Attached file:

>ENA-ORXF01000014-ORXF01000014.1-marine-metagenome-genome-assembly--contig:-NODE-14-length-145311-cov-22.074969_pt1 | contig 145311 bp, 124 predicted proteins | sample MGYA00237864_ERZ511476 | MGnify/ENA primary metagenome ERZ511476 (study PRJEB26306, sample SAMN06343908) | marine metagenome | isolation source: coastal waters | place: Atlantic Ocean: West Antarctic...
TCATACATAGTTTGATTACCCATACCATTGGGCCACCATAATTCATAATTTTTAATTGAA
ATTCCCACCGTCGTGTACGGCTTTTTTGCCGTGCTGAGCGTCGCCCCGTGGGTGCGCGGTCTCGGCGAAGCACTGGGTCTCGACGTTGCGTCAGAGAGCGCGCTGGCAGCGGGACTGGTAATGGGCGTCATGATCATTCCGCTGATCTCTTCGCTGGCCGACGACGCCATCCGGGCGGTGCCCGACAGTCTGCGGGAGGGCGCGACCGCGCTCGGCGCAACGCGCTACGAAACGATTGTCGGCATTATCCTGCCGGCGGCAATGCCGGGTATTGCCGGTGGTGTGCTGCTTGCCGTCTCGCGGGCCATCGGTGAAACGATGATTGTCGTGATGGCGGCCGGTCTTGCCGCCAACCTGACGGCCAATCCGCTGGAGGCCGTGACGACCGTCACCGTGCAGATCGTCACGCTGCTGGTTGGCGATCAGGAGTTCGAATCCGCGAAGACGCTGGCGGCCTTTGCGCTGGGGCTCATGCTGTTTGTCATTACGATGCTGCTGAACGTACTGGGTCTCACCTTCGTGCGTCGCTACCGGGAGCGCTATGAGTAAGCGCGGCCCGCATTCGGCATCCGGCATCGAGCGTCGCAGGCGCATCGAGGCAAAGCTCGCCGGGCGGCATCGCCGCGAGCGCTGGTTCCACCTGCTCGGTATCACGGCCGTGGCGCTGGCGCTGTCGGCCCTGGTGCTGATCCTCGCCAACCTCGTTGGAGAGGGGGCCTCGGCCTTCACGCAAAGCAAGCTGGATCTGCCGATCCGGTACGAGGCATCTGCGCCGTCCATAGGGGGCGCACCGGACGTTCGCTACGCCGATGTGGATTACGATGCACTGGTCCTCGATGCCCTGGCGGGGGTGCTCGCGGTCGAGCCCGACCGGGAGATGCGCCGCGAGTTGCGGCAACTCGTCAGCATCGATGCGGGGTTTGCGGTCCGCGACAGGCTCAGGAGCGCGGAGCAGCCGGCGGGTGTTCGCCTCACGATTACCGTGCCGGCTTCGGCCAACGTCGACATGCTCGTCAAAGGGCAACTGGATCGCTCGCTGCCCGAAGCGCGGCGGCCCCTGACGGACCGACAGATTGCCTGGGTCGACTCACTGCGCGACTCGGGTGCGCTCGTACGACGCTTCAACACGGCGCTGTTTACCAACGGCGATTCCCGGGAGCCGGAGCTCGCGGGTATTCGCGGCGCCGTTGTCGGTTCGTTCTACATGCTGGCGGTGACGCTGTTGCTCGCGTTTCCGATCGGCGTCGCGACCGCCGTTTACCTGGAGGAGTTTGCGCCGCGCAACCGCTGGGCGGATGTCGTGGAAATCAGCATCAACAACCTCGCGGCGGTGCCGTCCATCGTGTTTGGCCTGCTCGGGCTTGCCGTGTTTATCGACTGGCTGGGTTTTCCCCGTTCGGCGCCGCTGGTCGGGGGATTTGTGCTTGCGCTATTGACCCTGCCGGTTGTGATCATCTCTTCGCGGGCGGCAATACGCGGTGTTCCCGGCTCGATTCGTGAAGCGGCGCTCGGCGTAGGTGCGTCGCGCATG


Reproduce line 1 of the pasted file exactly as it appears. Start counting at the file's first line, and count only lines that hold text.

>ENA-ORXF01000014-ORXF01000014.1-marine-metagenome-genome-assembly--contig:-NODE-14-length-145311-cov-22.074969_pt1 | contig 145311 bp, 124 predicted proteins | sample MGYA00237864_ERZ511476 | MGnify/ENA primary metagenome ERZ511476 (study PRJEB26306, sample SAMN06343908) | marine metagenome | isolation source: coastal waters | place: Atlantic Ocean: West Antarctic...